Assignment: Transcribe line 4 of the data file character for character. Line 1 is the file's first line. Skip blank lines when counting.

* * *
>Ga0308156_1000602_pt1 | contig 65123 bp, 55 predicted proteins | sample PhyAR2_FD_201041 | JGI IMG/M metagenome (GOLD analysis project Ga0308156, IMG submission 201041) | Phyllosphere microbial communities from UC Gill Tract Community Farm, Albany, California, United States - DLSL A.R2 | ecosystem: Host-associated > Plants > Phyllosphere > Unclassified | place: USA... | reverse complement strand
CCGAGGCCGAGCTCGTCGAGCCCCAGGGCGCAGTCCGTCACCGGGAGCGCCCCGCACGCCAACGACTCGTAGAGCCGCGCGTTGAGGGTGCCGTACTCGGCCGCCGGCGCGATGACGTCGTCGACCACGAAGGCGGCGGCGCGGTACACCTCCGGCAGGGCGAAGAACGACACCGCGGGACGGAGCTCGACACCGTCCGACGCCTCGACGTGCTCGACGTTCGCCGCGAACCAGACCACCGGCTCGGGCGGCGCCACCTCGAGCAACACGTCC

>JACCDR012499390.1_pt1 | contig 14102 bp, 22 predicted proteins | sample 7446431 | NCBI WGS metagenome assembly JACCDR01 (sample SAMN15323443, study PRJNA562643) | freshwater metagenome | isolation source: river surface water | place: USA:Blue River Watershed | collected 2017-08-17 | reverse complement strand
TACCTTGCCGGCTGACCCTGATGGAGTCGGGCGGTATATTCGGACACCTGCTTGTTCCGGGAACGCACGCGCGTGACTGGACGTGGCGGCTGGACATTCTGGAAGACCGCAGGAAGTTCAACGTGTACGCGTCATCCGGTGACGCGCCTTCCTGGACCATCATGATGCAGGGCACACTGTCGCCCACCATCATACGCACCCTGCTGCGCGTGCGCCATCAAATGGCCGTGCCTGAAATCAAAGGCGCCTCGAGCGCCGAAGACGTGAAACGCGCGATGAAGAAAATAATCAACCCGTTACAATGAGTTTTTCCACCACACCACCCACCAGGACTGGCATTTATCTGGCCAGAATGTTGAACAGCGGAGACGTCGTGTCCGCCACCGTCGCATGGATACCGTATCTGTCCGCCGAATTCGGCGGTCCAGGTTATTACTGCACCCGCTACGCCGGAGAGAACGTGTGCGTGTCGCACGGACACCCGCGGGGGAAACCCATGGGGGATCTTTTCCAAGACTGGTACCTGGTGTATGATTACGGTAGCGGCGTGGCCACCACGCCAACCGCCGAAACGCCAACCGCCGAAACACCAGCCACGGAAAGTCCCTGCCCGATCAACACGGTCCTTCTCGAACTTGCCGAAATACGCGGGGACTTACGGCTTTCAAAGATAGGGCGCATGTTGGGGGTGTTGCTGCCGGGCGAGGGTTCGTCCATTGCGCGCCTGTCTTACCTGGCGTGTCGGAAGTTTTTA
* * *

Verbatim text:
TACCTTGCCGGCTGACCCTGATGGAGTCGGGCGGTATATTCGGACACCTGCTTGTTCCGGGAACGCACGCGCGTGACTGGACGTGGCGGCTGGACATTCTGGAAGACCGCAGGAAGTTCAACGTGTACGCGTCATCCGGTGACGCGCCTTCCTGGACCATCATGATGCAGGGCACACTGTCGCCCACCATCATACGCACCCTGCTGCGCGTGCGCCATCAAATGGCCGTGCCTGAAATCAAAGGCGCCTCGAGCGCCGAAGACGTGAAACGCGCGATGAAGAAAATAATCAACCCGTTACAATGAGTTTTTCCACCACACCACCCACCAGGACTGGCATTTATCTGGCCAGAATGTTGAACAGCGGAGACGTCGTGTCCGCCACCGTCGCATGGATACCGTATCTGTCCGCCGAATTCGGCGGTCCAGGTTATTACTGCACCCGCTACGCCGGAGAGAACGTGTGCGTGTCGCACGGACACCCGCGGGGGAAACCCATGGGGGATCTTTTCCAAGACTGGTACCTGGTGTATGATTACGGTAGCGGCGTGGCCACCACGCCAACCGCCGAAACGCCAACCGCCGAAACACCAGCCACGGAAAGTCCCTGCCCGATCAACACGGTCCTTCTCGAACTTGCCGAAATACGCGGGGACTTACGGCTTTCAAAGATAGGGCGCATGTTGGGGGTGTTGCTGCCGGGCGAGGGTTCGTCCATTGCGCGCCTGTCTTACCTGGCGTGTCGGAAGTTTTTA